Learn English with English, baby!

Join for FREE!

Director's Cut

Director's Cut

Date: Dec 06 2006


1. Learn Vocabulary - Learn some new vocabulary before you start the lesson.

2. Read and Prepare - Read the introduction and prepare to hear the audio.

When you see a movie, you don’t always see the director’s ideal vision. For many reasons, the director sometimes has to make compromises concerning certain scenes or even the order of the scenes.

Once the movie is released, a director can release his or her own vision of the movie. Often the two movies are very different.

The picture here of Jake Gyllenhaal is from the movie Donnie Darko. The original release is very different from the director’s cut, which was released later. It illuminates a whole other side to the story.

Another more famous example is Blade Runner, a classic, directed by Ridley Scott and starring Harrison Ford.

Listen to Logan and Mason talk about director’s cuts.


1. Listen and Read - Listen to the audio and read the dialog at the same time.

Log in to Listen

2. Study - Read the dialog again to see how the vocab words are used.





Logan:  I’ve seen some director’s cuts where they’re not much different, where there’s maybe a couple minutes added in here and there.

Mason:  Yeah. I think there’s… it’s something that you have to go into each movie individually looking at. And you gotta ask yourself, like, what’s worthwhile and they usually tell you how many more minutes of extra footage there is, uh, and if it’s, like, five minutes then I usually don’t care.

Logan:  Are they taking out the director’s editions, the director’s cut per se, for cinematic time?

Mason:  A lot of it, a lot of it is running time, ya know? Like, the studio or the producer, uh, you know, will say that, uh, we need to have it this long because, like, actually it’s part of the business of movie theaters, you know, like they can only show so many movies a day. If a movie’s this long, they can only maybe get three shows instead of four and how much less money are they making because of that? And then also, you know, like in a DVD, there’s just a whole new market for, you know, a film that maybe had to cut certain stuff out to get a rating, but then there’s a DVD market for an unrated version that’s got more content, you know. Quite frankly, I think they’re generally worthwhile.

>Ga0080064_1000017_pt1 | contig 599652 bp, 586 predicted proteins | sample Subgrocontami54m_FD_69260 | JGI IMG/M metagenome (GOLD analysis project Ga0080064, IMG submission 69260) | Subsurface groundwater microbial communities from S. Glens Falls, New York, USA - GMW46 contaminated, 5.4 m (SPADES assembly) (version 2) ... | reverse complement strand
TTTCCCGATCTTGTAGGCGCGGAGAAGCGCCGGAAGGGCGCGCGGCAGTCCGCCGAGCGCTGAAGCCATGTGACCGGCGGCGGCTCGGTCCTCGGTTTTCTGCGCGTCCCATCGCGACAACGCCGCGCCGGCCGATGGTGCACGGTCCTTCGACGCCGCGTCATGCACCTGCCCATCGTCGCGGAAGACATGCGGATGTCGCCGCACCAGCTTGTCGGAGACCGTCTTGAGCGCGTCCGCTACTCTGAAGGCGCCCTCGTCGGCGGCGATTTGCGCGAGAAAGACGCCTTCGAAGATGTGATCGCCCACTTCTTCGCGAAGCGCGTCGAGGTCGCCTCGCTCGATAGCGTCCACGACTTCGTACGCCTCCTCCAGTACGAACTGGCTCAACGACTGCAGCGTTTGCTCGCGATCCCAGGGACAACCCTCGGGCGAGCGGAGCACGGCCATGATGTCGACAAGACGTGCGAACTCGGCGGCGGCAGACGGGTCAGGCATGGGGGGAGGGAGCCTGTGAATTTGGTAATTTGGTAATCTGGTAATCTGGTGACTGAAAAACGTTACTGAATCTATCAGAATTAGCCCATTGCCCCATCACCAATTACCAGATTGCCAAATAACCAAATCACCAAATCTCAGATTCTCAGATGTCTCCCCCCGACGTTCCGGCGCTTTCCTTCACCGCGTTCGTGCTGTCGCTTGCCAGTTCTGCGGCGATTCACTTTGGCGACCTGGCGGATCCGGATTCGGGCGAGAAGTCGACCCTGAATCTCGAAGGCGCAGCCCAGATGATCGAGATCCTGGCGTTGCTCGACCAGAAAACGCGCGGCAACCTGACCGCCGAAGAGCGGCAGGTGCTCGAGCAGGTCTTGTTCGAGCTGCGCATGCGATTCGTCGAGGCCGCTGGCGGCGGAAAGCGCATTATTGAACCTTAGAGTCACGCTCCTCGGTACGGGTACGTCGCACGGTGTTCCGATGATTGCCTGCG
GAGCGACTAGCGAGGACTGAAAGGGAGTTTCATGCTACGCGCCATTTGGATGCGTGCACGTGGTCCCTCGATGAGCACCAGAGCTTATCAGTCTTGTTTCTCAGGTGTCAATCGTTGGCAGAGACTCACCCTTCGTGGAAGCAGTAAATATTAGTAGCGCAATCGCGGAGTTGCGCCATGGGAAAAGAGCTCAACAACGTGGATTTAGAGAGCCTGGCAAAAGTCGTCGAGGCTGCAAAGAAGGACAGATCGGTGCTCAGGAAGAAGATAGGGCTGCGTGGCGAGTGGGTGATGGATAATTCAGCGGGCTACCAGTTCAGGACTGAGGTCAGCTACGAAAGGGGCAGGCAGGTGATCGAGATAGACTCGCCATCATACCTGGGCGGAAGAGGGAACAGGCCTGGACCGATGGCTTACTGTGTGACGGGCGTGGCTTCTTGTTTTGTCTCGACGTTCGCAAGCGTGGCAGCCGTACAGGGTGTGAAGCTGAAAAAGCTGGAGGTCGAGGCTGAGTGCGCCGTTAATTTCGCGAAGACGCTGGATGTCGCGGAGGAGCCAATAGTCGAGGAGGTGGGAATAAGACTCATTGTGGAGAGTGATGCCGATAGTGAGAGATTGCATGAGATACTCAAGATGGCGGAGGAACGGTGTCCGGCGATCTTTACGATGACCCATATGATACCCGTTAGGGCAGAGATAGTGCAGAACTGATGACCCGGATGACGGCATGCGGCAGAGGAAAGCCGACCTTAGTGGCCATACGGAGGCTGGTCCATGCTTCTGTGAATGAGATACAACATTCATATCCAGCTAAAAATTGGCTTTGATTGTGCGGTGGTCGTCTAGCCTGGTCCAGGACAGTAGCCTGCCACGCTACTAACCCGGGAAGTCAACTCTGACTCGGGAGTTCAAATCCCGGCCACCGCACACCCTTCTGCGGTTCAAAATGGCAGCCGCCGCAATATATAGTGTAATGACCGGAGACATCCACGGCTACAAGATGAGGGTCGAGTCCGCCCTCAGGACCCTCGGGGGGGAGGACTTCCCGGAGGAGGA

Logan:  I… If there’s more time on it, I’d be willing to watch the added scenes, and more acting, and there’s probably better, you can get the plot better and the storyline. Maybe understand it more.



Go Super to take Quiz Go Super!


Lesson MP3

Go Super to download full lesson MP3 Go Super!

The iTEP® test

  • Schedule an iTEP® test and take the official English Practice Test.

    Take Now >


Mason says that director’s cuts are not always that different from the original release. He explains to Logan some of the factors involved in making a movie that would affect the director’s original vision of the project.

Logan says that he is interested in director’s cuts that offer more insight into the movie’s plot.

Have you seen any director’s cuts?

How different were they from the originals?

Click here for a lesson on Donnie Darko



Log in to Comment

Josh K

Josh K



05:28 PM May 09 2007 |

Likes (13):

See all >

Share this lesson:

  • Share on Facebook
  • Share on Bebo
  • Share on Myspace
  • Share on Twitter
  • Email this to a friend
  • Share on Sina

Post Ebaby! lessons on your blog:

Ebaby! Cast